The auto repair shop with the most positive reviews and best Google ranking is most often going to be the one the consumer decides to go to for their car repair needs. The same goes for reviews on both Facebook and Yelp.
Some shop owners may be asking clients: "Hey, if you liked our service, please give us a review." And this is a proven strategy as 7 out of 10 consumers will leave a review for a business if they're asked to.
However, if they're not giving reviews, how can they expect to get reviews back? There's something maybe a little karmic about that, right? If you're not doing it, how can you expect other people to do it for you. Aside from that, if you're not writing reviews, how can you tell them how to do the review?
In other words, if you've never given a Google review, or a Yelp review or a Facebook review, and you've never physically done it yourself it's going to be hard when you ask somebody to give your a shop a review. A shop owner may say - "Sure, I'll give you a review, just show me how to do it," now you're scratching your head and saying, "I have no idea how to do it. I've never given one myself." What are the chances that they're actually going to give you a review? Get in the habit of writing as many reviews as possible using all of the local review sites, so you know how to navigate the waters, and you know how to actually write the review.
Secondarily, sitting down to write a review is not easy. If you get in a habit of sitting down trying to figure out what you're going to say in your review, chances are when you do it more often, you'll get better and better at it. It will start to flow a little better. When you're asking a client to write you a good review, not only are you going to be able to show them how to do this, but you're going to give them some suggestions on how to write a good review for you because, after all, that's what we want to do. We want to get as many good, positive reviews from our happy customers as we possibly can.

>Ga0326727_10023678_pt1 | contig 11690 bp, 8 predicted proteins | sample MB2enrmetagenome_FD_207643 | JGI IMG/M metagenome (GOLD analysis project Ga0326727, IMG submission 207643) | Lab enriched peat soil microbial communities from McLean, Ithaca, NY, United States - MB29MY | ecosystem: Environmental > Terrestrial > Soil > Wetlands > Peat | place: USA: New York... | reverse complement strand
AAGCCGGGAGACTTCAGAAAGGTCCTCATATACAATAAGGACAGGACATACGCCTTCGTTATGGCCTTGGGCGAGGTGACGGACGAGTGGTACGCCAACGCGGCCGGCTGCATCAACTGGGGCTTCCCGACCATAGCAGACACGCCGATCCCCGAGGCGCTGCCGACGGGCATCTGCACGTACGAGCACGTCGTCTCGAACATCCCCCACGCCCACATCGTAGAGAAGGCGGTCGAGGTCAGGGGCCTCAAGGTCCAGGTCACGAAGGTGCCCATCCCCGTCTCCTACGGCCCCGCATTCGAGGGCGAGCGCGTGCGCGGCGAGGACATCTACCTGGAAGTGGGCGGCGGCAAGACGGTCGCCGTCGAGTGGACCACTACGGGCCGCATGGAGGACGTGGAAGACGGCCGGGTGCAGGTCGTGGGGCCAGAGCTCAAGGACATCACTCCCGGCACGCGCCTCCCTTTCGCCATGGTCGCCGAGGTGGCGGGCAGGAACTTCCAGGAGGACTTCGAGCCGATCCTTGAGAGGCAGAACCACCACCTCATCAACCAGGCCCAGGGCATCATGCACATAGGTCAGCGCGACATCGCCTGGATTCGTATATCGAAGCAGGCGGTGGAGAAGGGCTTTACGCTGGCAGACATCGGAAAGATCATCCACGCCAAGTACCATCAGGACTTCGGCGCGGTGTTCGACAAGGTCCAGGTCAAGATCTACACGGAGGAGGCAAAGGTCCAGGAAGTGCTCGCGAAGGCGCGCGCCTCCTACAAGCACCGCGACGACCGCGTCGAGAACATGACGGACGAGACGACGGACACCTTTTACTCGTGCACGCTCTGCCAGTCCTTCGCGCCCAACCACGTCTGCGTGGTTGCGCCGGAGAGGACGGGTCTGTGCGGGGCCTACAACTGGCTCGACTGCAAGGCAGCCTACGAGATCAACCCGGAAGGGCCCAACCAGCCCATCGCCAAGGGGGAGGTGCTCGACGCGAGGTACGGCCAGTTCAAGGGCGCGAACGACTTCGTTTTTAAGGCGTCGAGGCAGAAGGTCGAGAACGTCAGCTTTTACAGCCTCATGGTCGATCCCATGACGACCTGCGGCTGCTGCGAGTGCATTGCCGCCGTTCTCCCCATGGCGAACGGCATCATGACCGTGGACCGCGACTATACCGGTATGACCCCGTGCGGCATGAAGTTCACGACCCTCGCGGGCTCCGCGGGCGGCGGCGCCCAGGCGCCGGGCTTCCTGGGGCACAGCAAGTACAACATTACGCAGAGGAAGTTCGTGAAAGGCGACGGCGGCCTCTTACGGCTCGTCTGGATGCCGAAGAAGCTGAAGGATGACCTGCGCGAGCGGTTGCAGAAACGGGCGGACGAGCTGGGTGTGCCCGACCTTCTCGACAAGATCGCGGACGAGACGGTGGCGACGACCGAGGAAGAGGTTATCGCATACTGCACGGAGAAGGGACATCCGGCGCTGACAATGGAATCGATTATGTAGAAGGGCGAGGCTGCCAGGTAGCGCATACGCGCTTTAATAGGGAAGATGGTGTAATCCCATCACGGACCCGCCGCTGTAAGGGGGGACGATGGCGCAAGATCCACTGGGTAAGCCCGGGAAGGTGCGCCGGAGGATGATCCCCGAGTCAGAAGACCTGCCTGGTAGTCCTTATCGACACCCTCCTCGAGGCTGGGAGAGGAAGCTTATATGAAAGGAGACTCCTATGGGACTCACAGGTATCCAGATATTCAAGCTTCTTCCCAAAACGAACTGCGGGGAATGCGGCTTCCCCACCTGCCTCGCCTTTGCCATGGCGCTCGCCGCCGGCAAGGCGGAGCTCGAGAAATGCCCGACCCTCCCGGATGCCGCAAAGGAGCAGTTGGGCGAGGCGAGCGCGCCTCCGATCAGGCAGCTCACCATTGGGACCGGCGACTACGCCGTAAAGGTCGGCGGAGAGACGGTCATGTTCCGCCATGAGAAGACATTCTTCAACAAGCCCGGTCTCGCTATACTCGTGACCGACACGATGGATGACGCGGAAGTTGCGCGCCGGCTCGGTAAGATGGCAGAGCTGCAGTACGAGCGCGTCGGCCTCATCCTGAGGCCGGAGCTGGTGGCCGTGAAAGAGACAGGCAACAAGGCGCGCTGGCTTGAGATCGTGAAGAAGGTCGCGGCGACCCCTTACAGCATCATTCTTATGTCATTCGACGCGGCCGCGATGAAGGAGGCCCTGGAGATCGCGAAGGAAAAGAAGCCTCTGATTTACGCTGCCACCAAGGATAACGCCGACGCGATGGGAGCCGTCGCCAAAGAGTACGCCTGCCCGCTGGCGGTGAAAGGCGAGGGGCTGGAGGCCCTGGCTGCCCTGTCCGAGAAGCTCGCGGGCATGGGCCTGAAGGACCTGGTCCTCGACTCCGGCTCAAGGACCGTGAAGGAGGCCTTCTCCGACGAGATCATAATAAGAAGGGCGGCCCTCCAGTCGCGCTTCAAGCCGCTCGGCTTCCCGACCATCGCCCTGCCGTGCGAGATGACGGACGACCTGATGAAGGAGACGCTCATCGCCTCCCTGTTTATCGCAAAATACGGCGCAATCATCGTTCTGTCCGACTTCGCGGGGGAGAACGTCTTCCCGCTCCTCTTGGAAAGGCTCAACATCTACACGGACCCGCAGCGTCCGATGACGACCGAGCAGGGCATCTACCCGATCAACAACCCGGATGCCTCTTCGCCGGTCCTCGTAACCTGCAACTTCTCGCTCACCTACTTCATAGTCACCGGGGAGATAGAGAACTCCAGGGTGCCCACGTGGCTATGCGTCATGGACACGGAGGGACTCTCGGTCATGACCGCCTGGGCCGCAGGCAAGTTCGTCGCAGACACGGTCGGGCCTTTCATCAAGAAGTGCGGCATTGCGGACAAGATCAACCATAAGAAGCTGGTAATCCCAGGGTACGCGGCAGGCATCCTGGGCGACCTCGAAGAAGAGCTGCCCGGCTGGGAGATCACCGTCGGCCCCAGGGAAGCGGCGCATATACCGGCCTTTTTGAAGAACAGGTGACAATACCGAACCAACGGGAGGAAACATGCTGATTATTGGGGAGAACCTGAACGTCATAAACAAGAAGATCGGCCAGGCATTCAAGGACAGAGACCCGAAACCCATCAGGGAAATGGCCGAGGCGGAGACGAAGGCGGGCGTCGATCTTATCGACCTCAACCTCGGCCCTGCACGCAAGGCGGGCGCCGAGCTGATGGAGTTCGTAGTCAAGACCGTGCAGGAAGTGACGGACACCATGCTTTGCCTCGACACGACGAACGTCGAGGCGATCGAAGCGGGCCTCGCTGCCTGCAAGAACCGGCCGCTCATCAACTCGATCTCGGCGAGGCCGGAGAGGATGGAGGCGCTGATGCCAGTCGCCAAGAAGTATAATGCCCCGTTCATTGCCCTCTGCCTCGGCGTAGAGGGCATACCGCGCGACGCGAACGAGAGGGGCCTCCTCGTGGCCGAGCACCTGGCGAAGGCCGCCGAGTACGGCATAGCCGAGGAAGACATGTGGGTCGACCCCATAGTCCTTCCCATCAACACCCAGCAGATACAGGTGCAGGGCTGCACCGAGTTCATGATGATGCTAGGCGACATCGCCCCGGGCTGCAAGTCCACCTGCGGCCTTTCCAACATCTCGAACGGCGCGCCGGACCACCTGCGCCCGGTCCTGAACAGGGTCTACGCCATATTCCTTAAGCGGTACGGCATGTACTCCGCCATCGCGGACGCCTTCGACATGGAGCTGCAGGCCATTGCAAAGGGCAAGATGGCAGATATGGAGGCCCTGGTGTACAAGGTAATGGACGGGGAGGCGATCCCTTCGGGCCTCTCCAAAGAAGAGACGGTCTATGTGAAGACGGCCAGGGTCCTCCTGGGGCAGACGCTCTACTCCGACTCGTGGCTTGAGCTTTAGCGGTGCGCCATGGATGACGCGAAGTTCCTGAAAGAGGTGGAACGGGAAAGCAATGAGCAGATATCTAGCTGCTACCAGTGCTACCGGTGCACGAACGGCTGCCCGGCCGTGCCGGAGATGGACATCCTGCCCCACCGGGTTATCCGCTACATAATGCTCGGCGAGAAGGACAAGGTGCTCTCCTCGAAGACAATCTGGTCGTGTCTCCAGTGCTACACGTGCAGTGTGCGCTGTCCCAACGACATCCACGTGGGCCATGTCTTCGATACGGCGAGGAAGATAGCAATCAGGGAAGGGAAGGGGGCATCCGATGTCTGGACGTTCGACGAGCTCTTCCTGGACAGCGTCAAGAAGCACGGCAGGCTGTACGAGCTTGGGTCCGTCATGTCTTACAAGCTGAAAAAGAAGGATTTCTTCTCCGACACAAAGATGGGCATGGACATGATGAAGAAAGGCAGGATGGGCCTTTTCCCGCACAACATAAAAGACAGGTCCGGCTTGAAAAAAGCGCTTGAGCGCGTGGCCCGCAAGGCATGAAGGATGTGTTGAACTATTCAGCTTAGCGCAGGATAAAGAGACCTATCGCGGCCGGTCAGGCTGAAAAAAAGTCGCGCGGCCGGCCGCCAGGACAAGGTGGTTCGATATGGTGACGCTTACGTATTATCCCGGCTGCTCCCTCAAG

Getting in the habit of writing two reviews per week, will ultimately attract more online reviews for your shop.
-- Ron Ipach (a.k.a Captain Car Count)
President/Founder of Repair Shop Coach More articles and content like this and originated through Ron Ipach's Car Count Daily campaign Auto Repair Shop Owners, Managers, and Automotive Industry Professionals are invited to join 'Car Count Daily Boosters' LinkedIn group to provide resources and gain insight on boosting car count DAILY and filling up the bays in their shops.
Customer came in on April 6th for oil change and tire rotation. Has driven 795 miles. Wheel came off vehicle while driving. Customer claims we're last ones to touch wheels and expresses concern about our work, logically. I've been here two years and this hasn't happened before. Tech who rotated tires is thorough. All six lugs are missing, wheel cap is missing, stud holes in rim are wollered.
I can't say why this happened but I have my doubts that the pickup could have driven nearly 800 miles and now has this happen...
Will probably have to eat this one but I've put a disclaimer in place regarding tire rotations and returning to our shop after 50 miles for re-torque and check. Any thoughts?